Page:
Even miracles need not be inconceivable. A speaker in our chapel remarked "if the Bible said a tadpole swallowed Jonah, I would believe it." This appears to me to be asking one to believe something inconceivable, to accept something that cannot be imagined. By contrast a miracle is not an impossibility; it is the result of an Unusual Cause who does not distort nature to produce His results. Animal parthenogenesis suggests that the miracle of the Virgin Birth is within the realm of the possible. Thus a third great fundamental of our faith can no longer be questioned by biological laws. God has stepped into men's 'shoes in the person of Christ to reveal Himself to us and bring us back to Himself.

A final observation from Biology is this: all complex organisms die. The material of which they are composed disintegrates but we believe that the body of man encompasses a mind. The body came from an extremely minute speck of living material formed by a union of cells from each parent. Through this tiny bridge the hereditary characters of the parents are passed on to the offspring. Morrison said a thimble would hold all of the hereditary determiners necessary to produce all humanity now living. If the physical contribution to man's person demands so little material, it is possible that the entrance of mind into man requires no physical bridge. This was Paley's reasoning in his famous work on Natural Theology.

If so little substance is used in the early formation of a person, may the spirit not leave the body without the aid of any material? The body.dies and decays,

8. Simpson, op. cit., p. 107

we describe the changes as we can observe them. What happens to the spirit we cannot see. Vernon Kellog remarked that we describe the before change conditions but the after change conditions may be the most important. To some biologists the only immortality is the passing on of our hereditary characteristics to succeeding generations, plus any contributions we have made to society.9 But if so small a speck of matter is necessary to maintain biological continuity, the Creator can provide spiritual continuity without any matter. Thus we conclude "Dust thou art, to dust returnest Was not spoken of the soul."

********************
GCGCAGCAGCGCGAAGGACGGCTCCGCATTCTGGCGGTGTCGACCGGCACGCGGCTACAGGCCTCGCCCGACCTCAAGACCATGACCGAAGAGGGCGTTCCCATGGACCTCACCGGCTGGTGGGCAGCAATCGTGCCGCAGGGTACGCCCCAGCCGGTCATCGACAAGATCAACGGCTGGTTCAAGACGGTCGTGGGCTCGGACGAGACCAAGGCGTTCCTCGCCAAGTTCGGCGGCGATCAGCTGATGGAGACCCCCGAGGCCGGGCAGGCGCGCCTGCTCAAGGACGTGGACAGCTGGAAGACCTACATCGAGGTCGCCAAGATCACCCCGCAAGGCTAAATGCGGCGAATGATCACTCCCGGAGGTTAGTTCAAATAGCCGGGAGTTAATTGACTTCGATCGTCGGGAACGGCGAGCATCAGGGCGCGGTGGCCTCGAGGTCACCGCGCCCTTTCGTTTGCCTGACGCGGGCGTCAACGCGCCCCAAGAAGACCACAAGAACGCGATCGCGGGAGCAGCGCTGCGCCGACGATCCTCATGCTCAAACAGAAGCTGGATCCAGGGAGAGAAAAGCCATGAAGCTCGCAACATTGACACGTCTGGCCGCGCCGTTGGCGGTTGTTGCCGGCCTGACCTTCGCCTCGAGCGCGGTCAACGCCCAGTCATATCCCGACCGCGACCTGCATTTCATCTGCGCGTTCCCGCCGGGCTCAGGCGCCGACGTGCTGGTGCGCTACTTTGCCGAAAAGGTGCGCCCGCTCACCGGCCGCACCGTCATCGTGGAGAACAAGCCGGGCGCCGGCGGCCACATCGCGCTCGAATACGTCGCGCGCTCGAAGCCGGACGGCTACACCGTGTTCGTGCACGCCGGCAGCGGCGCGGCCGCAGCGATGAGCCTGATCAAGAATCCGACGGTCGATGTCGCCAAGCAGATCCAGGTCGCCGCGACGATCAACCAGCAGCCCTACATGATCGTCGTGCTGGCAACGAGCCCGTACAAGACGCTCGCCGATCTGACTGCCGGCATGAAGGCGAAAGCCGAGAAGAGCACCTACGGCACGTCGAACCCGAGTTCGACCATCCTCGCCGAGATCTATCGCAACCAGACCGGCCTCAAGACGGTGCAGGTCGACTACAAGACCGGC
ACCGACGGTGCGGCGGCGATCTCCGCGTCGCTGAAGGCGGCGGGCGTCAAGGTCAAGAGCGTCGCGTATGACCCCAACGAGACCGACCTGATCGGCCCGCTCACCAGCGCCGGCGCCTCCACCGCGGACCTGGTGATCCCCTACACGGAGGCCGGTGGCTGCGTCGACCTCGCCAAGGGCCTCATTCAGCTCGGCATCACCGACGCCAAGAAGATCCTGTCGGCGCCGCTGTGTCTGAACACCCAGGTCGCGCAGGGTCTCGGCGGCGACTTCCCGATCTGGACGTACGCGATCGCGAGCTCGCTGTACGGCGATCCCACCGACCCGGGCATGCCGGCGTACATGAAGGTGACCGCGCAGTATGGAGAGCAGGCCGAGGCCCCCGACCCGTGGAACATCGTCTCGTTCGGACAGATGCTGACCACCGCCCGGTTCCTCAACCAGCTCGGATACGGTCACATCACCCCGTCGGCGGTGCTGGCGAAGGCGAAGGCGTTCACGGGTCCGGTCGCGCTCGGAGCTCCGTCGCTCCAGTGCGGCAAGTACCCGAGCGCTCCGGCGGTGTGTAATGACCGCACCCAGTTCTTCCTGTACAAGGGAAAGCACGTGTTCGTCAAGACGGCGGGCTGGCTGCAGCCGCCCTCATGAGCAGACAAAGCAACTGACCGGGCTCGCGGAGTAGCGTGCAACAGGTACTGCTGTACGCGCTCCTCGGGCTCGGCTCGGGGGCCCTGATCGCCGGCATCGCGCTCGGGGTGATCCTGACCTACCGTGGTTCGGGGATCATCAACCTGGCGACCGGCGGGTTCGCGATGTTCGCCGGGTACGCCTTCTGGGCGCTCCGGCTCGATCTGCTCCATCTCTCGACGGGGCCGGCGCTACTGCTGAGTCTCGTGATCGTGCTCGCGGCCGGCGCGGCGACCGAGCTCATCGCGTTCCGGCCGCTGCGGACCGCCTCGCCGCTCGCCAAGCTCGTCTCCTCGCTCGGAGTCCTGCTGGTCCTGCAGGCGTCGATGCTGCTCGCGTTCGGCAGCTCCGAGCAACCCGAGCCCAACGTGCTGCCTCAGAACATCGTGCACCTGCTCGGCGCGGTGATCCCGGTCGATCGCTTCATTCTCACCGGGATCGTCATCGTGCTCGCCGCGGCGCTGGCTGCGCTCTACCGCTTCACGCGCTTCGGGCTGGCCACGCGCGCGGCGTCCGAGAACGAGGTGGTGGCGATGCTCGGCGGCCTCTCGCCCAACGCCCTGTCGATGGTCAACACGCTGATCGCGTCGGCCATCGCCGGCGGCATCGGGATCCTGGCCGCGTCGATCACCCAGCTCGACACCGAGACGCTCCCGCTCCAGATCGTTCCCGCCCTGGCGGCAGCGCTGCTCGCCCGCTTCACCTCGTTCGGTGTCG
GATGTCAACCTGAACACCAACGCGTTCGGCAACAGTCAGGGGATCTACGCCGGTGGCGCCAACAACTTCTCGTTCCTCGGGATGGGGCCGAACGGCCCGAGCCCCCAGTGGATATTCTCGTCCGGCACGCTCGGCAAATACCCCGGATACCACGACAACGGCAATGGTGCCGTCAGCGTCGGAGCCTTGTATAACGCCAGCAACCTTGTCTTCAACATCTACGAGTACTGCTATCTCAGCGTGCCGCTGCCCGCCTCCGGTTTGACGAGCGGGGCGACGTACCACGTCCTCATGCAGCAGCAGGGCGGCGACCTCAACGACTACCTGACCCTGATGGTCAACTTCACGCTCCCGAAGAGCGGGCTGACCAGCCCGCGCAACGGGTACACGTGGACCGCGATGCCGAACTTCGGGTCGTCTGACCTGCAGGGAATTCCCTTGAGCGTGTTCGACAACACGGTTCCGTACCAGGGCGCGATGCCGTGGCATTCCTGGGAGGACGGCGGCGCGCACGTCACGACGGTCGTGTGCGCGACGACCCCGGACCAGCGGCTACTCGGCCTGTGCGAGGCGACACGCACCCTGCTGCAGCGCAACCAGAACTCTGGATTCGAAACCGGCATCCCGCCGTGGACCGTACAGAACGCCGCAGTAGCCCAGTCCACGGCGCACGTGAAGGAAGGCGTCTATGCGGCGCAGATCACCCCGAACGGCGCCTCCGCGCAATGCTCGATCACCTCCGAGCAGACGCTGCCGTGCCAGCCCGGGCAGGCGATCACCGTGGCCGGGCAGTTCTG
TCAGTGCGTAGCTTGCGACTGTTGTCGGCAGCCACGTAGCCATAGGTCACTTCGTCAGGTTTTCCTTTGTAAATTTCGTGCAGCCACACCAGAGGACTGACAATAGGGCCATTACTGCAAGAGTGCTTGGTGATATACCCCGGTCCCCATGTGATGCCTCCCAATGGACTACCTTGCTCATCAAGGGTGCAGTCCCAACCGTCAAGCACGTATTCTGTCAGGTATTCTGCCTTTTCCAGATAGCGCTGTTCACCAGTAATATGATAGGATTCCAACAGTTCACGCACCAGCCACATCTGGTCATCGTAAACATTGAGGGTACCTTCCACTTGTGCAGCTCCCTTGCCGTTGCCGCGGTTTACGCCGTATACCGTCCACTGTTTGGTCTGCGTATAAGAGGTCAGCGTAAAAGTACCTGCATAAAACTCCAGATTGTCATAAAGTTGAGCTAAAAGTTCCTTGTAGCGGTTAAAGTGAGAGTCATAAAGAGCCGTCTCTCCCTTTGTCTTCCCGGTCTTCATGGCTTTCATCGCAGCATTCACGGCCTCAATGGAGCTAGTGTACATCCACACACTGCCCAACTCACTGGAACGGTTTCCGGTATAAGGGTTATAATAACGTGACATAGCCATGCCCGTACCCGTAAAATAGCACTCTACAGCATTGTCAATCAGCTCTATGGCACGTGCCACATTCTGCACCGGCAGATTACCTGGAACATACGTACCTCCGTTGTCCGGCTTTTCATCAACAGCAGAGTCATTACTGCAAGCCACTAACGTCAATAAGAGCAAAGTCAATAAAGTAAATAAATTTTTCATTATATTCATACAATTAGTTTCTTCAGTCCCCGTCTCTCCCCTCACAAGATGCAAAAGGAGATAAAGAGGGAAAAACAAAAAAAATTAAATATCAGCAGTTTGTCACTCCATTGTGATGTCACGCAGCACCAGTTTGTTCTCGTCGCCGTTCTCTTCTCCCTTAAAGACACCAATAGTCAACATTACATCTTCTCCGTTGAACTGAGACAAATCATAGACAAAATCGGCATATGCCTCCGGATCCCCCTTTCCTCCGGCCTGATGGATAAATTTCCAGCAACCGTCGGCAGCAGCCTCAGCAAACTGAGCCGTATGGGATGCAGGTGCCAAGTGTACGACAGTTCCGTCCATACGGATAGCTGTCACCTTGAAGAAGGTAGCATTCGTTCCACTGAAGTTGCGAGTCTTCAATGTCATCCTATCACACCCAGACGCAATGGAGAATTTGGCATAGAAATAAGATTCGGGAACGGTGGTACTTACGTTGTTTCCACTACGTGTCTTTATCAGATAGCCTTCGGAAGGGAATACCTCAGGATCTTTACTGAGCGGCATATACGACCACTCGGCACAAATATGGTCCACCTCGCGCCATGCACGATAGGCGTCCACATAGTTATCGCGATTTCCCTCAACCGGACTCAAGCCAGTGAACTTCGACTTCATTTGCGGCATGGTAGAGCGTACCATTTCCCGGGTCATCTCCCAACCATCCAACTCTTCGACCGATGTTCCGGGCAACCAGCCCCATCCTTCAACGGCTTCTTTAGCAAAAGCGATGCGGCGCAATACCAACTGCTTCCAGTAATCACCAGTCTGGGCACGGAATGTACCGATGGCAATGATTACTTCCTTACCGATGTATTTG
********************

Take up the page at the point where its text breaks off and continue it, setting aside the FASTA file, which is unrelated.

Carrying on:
Students of nature should remain confident that the facts of their research will fit into the pattern the Bible outlined for the formation and preservation of living beings.

9. Conklin, op. cit., 1943, p. 179

Comments by Editor:

Paragraph 2. "The scientific method is the Scriptural method." This is very good, but would be more forceful if amplified and emphasized in a paragraph or two.

In regard to the miracle, it seems to me that the reflection on the miracle is worthy of some more reflection. The Virgin Birth is the Great miracle, and I doubt if we make much of a contribution of providing an analogous occurrence or a mechanism which is purely within the realm of the natural. Sooner or later in our Christian religion as it is centered around Christ, we must not only face but triumphantly champion the supernatural, the miraculous. With Machen and others it seems to me that the proper time is at the Virgin Birth rather than at the wedding feast or the resurrection only.